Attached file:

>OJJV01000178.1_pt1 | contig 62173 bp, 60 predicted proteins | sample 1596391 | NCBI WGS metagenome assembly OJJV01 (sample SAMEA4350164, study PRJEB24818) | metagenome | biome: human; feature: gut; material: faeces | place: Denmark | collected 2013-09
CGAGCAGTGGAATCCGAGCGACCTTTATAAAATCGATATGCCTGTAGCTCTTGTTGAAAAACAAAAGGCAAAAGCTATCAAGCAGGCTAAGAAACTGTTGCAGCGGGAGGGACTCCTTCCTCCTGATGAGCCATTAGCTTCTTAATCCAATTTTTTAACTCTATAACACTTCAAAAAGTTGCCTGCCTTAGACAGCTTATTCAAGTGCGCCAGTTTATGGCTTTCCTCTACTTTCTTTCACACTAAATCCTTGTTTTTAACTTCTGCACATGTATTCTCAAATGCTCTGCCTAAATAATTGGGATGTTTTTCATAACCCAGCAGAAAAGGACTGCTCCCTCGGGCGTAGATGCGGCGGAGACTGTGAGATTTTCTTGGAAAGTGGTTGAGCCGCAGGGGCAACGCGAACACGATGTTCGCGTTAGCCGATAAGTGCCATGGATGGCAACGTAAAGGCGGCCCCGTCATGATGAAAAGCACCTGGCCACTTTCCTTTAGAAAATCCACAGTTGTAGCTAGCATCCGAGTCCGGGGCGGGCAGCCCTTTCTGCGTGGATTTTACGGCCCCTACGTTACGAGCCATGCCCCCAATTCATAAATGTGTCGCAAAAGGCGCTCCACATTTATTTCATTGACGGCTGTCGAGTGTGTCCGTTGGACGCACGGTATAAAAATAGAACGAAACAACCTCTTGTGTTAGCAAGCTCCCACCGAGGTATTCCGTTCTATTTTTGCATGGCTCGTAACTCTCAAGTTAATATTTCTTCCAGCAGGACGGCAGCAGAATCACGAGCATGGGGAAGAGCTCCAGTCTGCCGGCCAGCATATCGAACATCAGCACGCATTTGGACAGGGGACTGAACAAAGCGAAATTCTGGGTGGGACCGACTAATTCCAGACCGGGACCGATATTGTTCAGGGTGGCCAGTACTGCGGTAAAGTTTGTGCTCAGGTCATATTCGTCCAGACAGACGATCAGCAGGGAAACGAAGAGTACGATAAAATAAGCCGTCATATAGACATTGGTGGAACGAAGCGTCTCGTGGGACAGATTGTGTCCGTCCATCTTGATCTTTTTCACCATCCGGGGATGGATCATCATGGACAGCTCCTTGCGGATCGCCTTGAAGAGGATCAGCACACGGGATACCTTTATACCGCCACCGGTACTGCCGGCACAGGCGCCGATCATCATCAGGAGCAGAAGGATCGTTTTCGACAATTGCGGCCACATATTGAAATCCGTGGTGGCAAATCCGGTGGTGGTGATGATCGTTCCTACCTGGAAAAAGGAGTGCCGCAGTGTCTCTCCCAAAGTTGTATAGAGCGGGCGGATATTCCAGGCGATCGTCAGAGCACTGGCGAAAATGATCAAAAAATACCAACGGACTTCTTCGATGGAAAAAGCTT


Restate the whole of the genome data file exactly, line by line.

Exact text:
>OJJV01000178.1_pt1 | contig 62173 bp, 60 predicted proteins | sample 1596391 | NCBI WGS metagenome assembly OJJV01 (sample SAMEA4350164, study PRJEB24818) | metagenome | biome: human; feature: gut; material: faeces | place: Denmark | collected 2013-09
CGAGCAGTGGAATCCGAGCGACCTTTATAAAATCGATATGCCTGTAGCTCTTGTTGAAAAACAAAAGGCAAAAGCTATCAAGCAGGCTAAGAAACTGTTGCAGCGGGAGGGACTCCTTCCTCCTGATGAGCCATTAGCTTCTTAATCCAATTTTTTAACTCTATAACACTTCAAAAAGTTGCCTGCCTTAGACAGCTTATTCAAGTGCGCCAGTTTATGGCTTTCCTCTACTTTCTTTCACACTAAATCCTTGTTTTTAACTTCTGCACATGTATTCTCAAATGCTCTGCCTAAATAATTGGGATGTTTTTCATAACCCAGCAGAAAAGGACTGCTCCCTCGGGCGTAGATGCGGCGGAGACTGTGAGATTTTCTTGGAAAGTGGTTGAGCCGCAGGGGCAACGCGAACACGATGTTCGCGTTAGCCGATAAGTGCCATGGATGGCAACGTAAAGGCGGCCCCGTCATGATGAAAAGCACCTGGCCACTTTCCTTTAGAAAATCCACAGTTGTAGCTAGCATCCGAGTCCGGGGCGGGCAGCCCTTTCTGCGTGGATTTTACGGCCCCTACGTTACGAGCCATGCCCCCAATTCATAAATGTGTCGCAAAAGGCGCTCCACATTTATTTCATTGACGGCTGTCGAGTGTGTCCGTTGGACGCACGGTATAAAAATAGAACGAAACAACCTCTTGTGTTAGCAAGCTCCCACCGAGGTATTCCGTTCTATTTTTGCATGGCTCGTAACTCTCAAGTTAATATTTCTTCCAGCAGGACGGCAGCAGAATCACGAGCATGGGGAAGAGCTCCAGTCTGCCGGCCAGCATATCGAACATCAGCACGCATTTGGACAGGGGACTGAACAAAGCGAAATTCTGGGTGGGACCGACTAATTCCAGACCGGGACCGATATTGTTCAGGGTGGCCAGTACTGCGGTAAAGTTTGTGCTCAGGTCATATTCGTCCAGACAGACGATCAGCAGGGAAACGAAGAGTACGATAAAATAAGCCGTCATATAGACATTGGTGGAACGAAGCGTCTCGTGGGACAGATTGTGTCCGTCCATCTTGATCTTTTTCACCATCCGGGGATGGATCATCATGGACAGCTCCTTGCGGATCGCCTTGAAGAGGATCAGCACACGGGATACCTTTATACCGCCACCGGTACTGCCGGCACAGGCGCCGATCATCATCAGGAGCAGAAGGATCGTTTTCGACAATTGCGGCCACATATTGAAATCCGTGGTGGCAAATCCGGTGGTGGTGATGATCGTTCCTACCTGGAAAAAGGAGTGCCGCAGTGTCTCTCCCAAAGTTGTATAGAGCGGGCGGATATTCCAGGCGATCGTCAGAGCACTGGCGAAAATGATCAAAAAATACCAACGGACTTCTTCGATGGAAAAAGCTT